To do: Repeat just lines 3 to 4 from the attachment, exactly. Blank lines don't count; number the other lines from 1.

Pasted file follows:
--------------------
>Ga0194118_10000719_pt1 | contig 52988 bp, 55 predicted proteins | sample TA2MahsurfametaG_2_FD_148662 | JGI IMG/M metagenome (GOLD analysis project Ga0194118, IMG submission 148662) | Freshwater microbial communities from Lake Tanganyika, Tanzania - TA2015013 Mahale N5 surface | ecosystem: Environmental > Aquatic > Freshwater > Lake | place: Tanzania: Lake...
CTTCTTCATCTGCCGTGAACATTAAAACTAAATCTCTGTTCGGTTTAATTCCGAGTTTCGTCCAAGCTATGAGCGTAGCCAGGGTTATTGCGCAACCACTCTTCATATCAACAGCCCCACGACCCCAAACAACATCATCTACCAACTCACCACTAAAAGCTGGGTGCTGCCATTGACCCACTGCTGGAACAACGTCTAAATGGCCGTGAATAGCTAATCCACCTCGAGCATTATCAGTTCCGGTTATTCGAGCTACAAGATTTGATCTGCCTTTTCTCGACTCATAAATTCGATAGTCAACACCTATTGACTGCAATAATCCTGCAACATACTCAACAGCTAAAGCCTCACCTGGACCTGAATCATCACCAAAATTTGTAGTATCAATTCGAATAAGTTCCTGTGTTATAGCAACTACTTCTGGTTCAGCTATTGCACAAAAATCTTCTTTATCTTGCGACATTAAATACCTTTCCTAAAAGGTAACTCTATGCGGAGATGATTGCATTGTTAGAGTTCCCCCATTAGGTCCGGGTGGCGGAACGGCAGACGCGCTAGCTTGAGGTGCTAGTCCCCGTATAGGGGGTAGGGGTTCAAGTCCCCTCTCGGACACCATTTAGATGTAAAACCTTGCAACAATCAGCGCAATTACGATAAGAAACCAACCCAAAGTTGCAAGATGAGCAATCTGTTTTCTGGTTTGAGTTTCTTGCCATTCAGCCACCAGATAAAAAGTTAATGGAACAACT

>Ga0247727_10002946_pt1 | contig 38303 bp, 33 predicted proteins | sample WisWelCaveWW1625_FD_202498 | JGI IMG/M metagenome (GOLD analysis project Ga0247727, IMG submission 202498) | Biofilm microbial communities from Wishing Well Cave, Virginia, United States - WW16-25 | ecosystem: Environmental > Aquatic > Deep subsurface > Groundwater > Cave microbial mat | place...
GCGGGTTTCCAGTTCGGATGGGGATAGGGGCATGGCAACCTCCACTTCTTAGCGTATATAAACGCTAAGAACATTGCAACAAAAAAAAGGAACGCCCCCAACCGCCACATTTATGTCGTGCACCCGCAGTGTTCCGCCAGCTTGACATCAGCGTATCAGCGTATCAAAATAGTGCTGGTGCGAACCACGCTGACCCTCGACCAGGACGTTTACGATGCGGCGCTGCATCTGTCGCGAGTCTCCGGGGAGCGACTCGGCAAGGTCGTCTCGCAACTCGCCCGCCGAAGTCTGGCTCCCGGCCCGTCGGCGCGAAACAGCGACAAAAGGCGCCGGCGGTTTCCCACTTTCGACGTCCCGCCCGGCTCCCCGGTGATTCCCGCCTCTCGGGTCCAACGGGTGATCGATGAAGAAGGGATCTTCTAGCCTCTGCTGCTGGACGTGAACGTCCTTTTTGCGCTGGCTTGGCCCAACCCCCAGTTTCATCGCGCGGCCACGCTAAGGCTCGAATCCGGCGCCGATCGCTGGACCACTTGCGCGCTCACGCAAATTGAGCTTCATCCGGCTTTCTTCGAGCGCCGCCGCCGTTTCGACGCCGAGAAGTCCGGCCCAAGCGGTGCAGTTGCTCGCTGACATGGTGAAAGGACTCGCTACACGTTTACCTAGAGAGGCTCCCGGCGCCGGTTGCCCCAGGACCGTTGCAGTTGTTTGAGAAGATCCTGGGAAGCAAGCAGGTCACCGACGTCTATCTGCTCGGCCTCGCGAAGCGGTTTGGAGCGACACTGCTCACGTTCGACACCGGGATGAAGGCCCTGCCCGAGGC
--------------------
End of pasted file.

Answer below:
>Ga0247727_10002946_pt1 | contig 38303 bp, 33 predicted proteins | sample WisWelCaveWW1625_FD_202498 | JGI IMG/M metagenome (GOLD analysis project Ga0247727, IMG submission 202498) | Biofilm microbial communities from Wishing Well Cave, Virginia, United States - WW16-25 | ecosystem: Environmental > Aquatic > Deep subsurface > Groundwater > Cave microbial mat | place...
GCGGGTTTCCAGTTCGGATGGGGATAGGGGCATGGCAACCTCCACTTCTTAGCGTATATAAACGCTAAGAACATTGCAACAAAAAAAAGGAACGCCCCCAACCGCCACATTTATGTCGTGCACCCGCAGTGTTCCGCCAGCTTGACATCAGCGTATCAGCGTATCAAAATAGTGCTGGTGCGAACCACGCTGACCCTCGACCAGGACGTTTACGATGCGGCGCTGCATCTGTCGCGAGTCTCCGGGGAGCGACTCGGCAAGGTCGTCTCGCAACTCGCCCGCCGAAGTCTGGCTCCCGGCCCGTCGGCGCGAAACAGCGACAAAAGGCGCCGGCGGTTTCCCACTTTCGACGTCCCGCCCGGCTCCCCGGTGATTCCCGCCTCTCGGGTCCAACGGGTGATCGATGAAGAAGGGATCTTCTAGCCTCTGCTGCTGGACGTGAACGTCCTTTTTGCGCTGGCTTGGCCCAACCCCCAGTTTCATCGCGCGGCCACGCTAAGGCTCGAATCCGGCGCCGATCGCTGGACCACTTGCGCGCTCACGCAAATTGAGCTTCATCCGGCTTTCTTCGAGCGCCGCCGCCGTTTCGACGCCGAGAAGTCCGGCCCAAGCGGTGCAGTTGCTCGCTGACATGGTGAAAGGACTCGCTACACGTTTACCTAGAGAGGCTCCCGGCGCCGGTTGCCCCAGGACCGTTGCAGTTGTTTGAGAAGATCCTGGGAAGCAAGCAGGTCACCGACGTCTATCTGCTCGGCCTCGCGAAGCGGTTTGGAGCGACACTGCTCACGTTCGACACCGGGATGAAGGCCCTGCCCGAGGC